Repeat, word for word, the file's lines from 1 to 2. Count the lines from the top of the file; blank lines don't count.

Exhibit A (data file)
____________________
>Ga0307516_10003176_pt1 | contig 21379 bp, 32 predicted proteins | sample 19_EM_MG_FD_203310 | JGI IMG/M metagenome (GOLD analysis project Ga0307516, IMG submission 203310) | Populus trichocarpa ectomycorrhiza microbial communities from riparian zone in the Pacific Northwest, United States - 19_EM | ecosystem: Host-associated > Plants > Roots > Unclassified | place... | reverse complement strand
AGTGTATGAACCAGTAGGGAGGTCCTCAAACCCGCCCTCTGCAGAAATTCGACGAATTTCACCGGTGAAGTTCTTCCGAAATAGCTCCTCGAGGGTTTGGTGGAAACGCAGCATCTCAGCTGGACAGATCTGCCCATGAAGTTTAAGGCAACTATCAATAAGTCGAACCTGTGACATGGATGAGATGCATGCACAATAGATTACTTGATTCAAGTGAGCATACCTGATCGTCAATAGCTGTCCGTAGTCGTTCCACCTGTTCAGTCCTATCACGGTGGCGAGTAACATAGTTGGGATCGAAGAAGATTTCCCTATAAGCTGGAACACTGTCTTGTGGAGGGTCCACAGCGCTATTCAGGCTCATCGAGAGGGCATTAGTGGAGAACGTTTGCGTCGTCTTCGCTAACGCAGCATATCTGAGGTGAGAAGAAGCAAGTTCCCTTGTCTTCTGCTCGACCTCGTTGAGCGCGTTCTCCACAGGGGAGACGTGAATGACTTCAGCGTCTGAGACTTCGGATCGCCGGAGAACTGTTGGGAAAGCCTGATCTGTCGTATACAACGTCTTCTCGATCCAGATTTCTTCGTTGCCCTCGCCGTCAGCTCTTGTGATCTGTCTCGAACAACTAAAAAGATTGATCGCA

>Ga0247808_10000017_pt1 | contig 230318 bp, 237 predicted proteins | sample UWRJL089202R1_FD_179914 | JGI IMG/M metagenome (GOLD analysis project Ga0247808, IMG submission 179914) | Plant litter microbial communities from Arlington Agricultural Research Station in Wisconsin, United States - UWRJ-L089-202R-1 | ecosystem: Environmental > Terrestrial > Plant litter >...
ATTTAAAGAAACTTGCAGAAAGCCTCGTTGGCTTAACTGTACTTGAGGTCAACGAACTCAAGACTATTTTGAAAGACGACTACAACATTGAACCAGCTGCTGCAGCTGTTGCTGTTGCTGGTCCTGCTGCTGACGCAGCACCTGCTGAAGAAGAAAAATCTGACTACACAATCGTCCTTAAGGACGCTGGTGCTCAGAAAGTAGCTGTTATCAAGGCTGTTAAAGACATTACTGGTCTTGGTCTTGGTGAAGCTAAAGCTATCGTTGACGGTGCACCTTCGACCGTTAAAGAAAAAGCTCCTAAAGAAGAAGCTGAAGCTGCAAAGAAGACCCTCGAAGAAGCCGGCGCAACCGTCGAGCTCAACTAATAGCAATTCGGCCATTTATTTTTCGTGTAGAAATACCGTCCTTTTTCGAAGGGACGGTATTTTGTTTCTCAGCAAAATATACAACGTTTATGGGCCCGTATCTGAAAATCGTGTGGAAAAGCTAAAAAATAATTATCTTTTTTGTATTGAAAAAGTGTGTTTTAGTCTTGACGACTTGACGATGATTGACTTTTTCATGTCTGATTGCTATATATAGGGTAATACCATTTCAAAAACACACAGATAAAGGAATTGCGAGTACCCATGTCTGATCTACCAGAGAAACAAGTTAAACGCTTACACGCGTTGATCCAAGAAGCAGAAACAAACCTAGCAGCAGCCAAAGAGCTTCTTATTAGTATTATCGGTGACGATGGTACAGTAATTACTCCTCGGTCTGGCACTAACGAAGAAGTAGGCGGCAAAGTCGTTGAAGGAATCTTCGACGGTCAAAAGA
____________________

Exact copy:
>Ga0307516_10003176_pt1 | contig 21379 bp, 32 predicted proteins | sample 19_EM_MG_FD_203310 | JGI IMG/M metagenome (GOLD analysis project Ga0307516, IMG submission 203310) | Populus trichocarpa ectomycorrhiza microbial communities from riparian zone in the Pacific Northwest, United States - 19_EM | ecosystem: Host-associated > Plants > Roots > Unclassified | place... | reverse complement strand
AGTGTATGAACCAGTAGGGAGGTCCTCAAACCCGCCCTCTGCAGAAATTCGACGAATTTCACCGGTGAAGTTCTTCCGAAATAGCTCCTCGAGGGTTTGGTGGAAACGCAGCATCTCAGCTGGACAGATCTGCCCATGAAGTTTAAGGCAACTATCAATAAGTCGAACCTGTGACATGGATGAGATGCATGCACAATAGATTACTTGATTCAAGTGAGCATACCTGATCGTCAATAGCTGTCCGTAGTCGTTCCACCTGTTCAGTCCTATCACGGTGGCGAGTAACATAGTTGGGATCGAAGAAGATTTCCCTATAAGCTGGAACACTGTCTTGTGGAGGGTCCACAGCGCTATTCAGGCTCATCGAGAGGGCATTAGTGGAGAACGTTTGCGTCGTCTTCGCTAACGCAGCATATCTGAGGTGAGAAGAAGCAAGTTCCCTTGTCTTCTGCTCGACCTCGTTGAGCGCGTTCTCCACAGGGGAGACGTGAATGACTTCAGCGTCTGAGACTTCGGATCGCCGGAGAACTGTTGGGAAAGCCTGATCTGTCGTATACAACGTCTTCTCGATCCAGATTTCTTCGTTGCCCTCGCCGTCAGCTCTTGTGATCTGTCTCGAACAACTAAAAAGATTGATCGCA